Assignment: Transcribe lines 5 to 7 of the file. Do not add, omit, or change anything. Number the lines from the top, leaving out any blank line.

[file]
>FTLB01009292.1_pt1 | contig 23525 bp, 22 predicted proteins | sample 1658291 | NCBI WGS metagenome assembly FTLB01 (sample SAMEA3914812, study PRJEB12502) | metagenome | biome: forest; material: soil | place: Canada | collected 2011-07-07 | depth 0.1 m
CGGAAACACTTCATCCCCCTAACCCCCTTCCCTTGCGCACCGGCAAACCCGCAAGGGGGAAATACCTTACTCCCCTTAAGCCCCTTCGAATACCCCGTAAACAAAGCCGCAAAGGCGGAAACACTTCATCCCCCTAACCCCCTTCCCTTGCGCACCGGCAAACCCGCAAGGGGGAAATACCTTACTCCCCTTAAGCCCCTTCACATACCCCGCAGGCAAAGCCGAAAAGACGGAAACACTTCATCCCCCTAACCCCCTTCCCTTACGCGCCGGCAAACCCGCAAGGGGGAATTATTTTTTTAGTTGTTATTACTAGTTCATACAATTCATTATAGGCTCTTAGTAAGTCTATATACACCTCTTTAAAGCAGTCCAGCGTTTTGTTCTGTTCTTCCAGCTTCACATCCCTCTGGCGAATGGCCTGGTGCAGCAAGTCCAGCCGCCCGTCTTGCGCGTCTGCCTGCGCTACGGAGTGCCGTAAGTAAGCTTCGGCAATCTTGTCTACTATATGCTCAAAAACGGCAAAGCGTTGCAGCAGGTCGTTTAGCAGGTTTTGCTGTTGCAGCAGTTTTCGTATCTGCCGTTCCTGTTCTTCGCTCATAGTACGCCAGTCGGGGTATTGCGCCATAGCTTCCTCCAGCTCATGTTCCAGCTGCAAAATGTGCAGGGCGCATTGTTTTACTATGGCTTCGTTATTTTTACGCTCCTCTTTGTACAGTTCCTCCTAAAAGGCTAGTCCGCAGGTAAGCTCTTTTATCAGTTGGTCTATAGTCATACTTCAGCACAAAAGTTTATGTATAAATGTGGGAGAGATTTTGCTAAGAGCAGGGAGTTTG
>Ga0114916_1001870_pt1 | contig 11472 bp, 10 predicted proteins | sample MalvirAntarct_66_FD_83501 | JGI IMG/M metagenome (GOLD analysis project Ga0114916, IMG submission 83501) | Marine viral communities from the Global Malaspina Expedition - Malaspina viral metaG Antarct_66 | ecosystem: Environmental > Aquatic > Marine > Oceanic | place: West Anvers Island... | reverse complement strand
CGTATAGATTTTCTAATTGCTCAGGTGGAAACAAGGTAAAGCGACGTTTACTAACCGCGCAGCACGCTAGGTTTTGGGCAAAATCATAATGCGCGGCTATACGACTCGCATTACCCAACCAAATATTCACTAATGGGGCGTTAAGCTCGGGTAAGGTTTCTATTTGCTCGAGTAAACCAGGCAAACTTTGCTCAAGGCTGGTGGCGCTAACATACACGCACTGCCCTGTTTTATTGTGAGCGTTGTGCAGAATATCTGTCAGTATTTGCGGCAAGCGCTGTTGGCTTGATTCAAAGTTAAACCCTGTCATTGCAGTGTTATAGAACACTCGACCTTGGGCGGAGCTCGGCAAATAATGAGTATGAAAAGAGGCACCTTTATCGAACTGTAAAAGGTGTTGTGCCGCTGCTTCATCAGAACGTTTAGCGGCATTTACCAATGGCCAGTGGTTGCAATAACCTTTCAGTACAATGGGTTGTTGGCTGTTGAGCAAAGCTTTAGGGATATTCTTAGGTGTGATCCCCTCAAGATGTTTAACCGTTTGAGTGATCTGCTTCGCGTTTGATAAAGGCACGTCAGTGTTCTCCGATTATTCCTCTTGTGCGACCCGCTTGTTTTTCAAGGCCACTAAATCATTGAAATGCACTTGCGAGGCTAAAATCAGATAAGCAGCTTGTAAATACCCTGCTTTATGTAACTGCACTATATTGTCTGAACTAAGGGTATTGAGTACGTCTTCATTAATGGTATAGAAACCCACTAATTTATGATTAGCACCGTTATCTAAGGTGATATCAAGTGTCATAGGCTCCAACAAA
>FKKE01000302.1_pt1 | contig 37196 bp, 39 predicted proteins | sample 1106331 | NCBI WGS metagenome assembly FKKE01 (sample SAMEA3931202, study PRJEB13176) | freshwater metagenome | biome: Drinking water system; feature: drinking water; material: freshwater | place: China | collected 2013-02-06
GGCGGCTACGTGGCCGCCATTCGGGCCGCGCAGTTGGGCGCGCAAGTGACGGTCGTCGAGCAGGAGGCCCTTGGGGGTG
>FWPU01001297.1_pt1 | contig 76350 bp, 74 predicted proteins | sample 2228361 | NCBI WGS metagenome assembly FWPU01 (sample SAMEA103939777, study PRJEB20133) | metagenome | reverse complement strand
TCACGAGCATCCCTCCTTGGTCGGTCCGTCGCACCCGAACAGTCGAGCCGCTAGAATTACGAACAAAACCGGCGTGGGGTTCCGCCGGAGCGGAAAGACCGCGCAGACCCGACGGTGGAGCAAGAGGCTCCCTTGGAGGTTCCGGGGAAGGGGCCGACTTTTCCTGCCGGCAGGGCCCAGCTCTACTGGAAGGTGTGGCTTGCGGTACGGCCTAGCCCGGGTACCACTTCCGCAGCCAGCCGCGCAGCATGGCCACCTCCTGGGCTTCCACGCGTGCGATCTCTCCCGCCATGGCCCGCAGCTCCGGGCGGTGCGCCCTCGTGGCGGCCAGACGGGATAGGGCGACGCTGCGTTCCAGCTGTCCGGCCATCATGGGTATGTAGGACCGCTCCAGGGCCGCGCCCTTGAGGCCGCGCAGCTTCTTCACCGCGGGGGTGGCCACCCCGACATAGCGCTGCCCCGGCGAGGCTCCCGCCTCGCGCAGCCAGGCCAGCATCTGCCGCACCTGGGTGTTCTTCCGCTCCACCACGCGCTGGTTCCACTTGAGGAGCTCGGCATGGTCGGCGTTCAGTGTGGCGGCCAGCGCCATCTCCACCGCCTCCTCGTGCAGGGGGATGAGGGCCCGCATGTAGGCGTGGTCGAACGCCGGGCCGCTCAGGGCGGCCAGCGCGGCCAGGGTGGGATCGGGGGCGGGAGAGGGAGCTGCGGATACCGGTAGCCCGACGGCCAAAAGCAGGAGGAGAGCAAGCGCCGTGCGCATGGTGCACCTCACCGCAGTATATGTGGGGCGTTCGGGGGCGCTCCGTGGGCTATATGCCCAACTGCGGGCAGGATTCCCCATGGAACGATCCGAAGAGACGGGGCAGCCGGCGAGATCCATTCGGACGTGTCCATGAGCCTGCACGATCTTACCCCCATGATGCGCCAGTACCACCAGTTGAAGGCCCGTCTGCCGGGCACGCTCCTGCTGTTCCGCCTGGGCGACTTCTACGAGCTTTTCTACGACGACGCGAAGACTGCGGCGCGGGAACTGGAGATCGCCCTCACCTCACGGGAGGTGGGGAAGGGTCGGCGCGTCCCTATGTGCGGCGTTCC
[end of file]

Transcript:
>FKKE01000302.1_pt1 | contig 37196 bp, 39 predicted proteins | sample 1106331 | NCBI WGS metagenome assembly FKKE01 (sample SAMEA3931202, study PRJEB13176) | freshwater metagenome | biome: Drinking water system; feature: drinking water; material: freshwater | place: China | collected 2013-02-06
GGCGGCTACGTGGCCGCCATTCGGGCCGCGCAGTTGGGCGCGCAAGTGACGGTCGTCGAGCAGGAGGCCCTTGGGGGTG
>FWPU01001297.1_pt1 | contig 76350 bp, 74 predicted proteins | sample 2228361 | NCBI WGS metagenome assembly FWPU01 (sample SAMEA103939777, study PRJEB20133) | metagenome | reverse complement strand